• mongo 1.5.0alpha1 ** Bug * [PHP-722] - Segfault when passing null value to MongoCollection::find() and unclear other conditions are met, inaccurate error message * [PHP-796] - Modifying MongoDate internal properties evilness * [PHP-813] - IS_SCALAR_*() doesn't account for resources * [PHP-815] - MongoCursor ctor doesn't validate the MongoClient object * [PHP-833] - Add the MongoClient::killCursor method to kill a cursor on the server on 64-bit platforms * [PHP-835] - Driver interprets 'err' property as MongoCursorException * [PHP-848] - Invalid read in master * [PHP-882] - mongo_connection_get_server_version memleaks * [PHP-883] - php_mongo_dbref_create() doesn't handle MongoId values * [PHP-888] - DBRef refactoring broke BC for $id parameter handling * [PHP-902] - Segfault when unregistering broken server * [PHP-949] - ensureIndex() creates wrong names * [PHP-955] - Switch the default mongo.native_long to 1 for 64bit platforms * [PHP-981] - Empty document should not throw exception ** Improvement * [PHP-578] - No need to call ismaster 2times * [PHP-705] - Throw exception when overflowing message size in OP_INSERT batches * [PHP-708] - WriteConcern failure exception should include the entire GLE document * [PHP-712] - findAndModify returns empty array when nothing is found * [PHP-774] - Deprecate the protected method MongoCollection::toIndexString * [PHP-807] - Rewrite to_index_string to use smart_str and a real C function * [PHP-812] - Remove unused MongoDBRef::$refKey and MongoDBRef::$idKey * [PHP-837] - Handle cursor IDs for return with MongoCursor::info on 32bit platforms * [PHP-851] - Add MONGO_HAVE_* constants and make sure MINFO contains this too * [PHP-880] - New write operation method for insert, update, remove * [PHP-886] - Add support for secondaryAcceptableLatencyMS * [PHP-903] - Improve the Stream Notification API * [PHP-941] - Throw MongoConnectionException on stream failures * [PHP-942] - Throw MongoDuplicateKeyException on duplicate key errors * [PHP-971] - Remove mongo.native_long for 32bit platforms * [PHP-990] - Implement Batch Write API ** New Feature * [PHP-819] - Add Mongo[DB|Collection]->[get|set]WriteConcern() * [PHP-831] - SASL Support (SASL Plain) * [PHP-832] - SASL Support (SASL Kerberos) * [PHP-861] - Add maxTimeMS() method to MongoCursor to configure the maximum time a query can take * [PHP-868] - Method to check if string is a valid ObjectId * [PHP-873] - Support the MONGODB-X509 authentication mechanism * [PHP-875] - Add support for cursor for aggregation * [PHP-876] - Make the driver check for the server version upon connection * [PHP-923] - Drivers should only talk to servers with overlapping wire versions * [PHP-944] - Support $out aggregation pipeline operator * [PHP-951] - Provide API for getting latest server version or isMaster response in driver * [PHP-962] - Create constants for additional binary data subtypes * [PHP-965] - Documentation for MongoId::isValid() ** Task * [PHP-657] - Add deprecation notice to MongoCursor::slaveOkay * [PHP-714] - Convenience macro for getting mongoclient* * [PHP-786] - Sort out includes * [PHP-809] - Deprecate use of "safe" all over collection.c * [PHP-844] - driver must authenticate before calling isMaster() * [PHP-845] - Ability to use different SPN on the driver for Kerberos Authentication * [PHP-983] - Change nUpdated to nMatched in bulk api results ** Sub-task * [PHP-763] - Create prototypes for MongoClient and Mongo classes * [PHP-794] - Remove 'fd' property of MongoCursorException * [PHP-797] - Deprecate public properties * [PHP-798] - Rename "timeout" to "socketTimeoutMS" in $options * [PHP-804] - Deprecate Mongo::connectUtil * [PHP-818] - Deprecate "Mongo" in favour of MongoClient. * [PHP-824] - Deprecate the "wtimeout" option in crud operations for wTimeoutMS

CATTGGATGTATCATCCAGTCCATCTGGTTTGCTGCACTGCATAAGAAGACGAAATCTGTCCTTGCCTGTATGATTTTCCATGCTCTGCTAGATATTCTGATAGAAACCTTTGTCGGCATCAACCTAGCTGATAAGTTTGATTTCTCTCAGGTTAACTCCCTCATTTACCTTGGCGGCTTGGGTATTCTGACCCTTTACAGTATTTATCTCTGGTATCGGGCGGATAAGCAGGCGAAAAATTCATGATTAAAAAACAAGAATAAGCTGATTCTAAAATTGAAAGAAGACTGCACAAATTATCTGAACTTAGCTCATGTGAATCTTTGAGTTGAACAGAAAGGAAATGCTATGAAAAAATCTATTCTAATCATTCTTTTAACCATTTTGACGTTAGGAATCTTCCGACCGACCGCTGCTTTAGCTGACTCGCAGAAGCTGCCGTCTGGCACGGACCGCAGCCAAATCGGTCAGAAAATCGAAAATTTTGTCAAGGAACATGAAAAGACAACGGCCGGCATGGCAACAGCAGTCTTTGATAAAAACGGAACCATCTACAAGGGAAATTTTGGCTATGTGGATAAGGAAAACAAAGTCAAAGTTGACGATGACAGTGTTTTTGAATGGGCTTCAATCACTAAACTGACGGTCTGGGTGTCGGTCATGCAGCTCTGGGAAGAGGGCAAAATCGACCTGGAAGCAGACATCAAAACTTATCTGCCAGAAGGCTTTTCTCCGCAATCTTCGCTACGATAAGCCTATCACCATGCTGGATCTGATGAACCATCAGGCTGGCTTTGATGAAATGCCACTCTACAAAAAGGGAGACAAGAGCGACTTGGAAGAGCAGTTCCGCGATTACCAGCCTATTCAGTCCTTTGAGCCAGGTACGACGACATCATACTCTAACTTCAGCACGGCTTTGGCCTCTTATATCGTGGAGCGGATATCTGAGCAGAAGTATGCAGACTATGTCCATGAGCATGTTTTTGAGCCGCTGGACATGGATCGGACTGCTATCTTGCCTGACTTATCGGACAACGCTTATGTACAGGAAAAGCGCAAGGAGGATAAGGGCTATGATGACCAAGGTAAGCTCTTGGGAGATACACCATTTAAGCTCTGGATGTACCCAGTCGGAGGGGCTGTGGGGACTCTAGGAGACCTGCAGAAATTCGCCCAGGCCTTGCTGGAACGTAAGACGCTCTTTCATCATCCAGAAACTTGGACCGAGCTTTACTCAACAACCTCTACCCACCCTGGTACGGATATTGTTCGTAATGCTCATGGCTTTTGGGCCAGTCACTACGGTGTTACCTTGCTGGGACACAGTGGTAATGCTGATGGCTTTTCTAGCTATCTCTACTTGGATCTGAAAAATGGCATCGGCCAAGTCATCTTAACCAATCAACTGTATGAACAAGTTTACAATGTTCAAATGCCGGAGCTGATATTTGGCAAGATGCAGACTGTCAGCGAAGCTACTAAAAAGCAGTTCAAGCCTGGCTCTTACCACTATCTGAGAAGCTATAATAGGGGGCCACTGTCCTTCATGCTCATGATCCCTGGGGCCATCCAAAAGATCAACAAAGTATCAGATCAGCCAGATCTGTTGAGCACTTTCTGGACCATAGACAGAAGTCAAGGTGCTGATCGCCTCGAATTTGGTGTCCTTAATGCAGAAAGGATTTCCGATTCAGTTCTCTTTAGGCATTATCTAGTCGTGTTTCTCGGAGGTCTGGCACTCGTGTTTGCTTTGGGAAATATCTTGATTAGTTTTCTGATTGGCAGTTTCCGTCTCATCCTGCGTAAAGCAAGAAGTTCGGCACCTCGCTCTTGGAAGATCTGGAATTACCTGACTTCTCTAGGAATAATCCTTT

Walking the London LOOP - part 2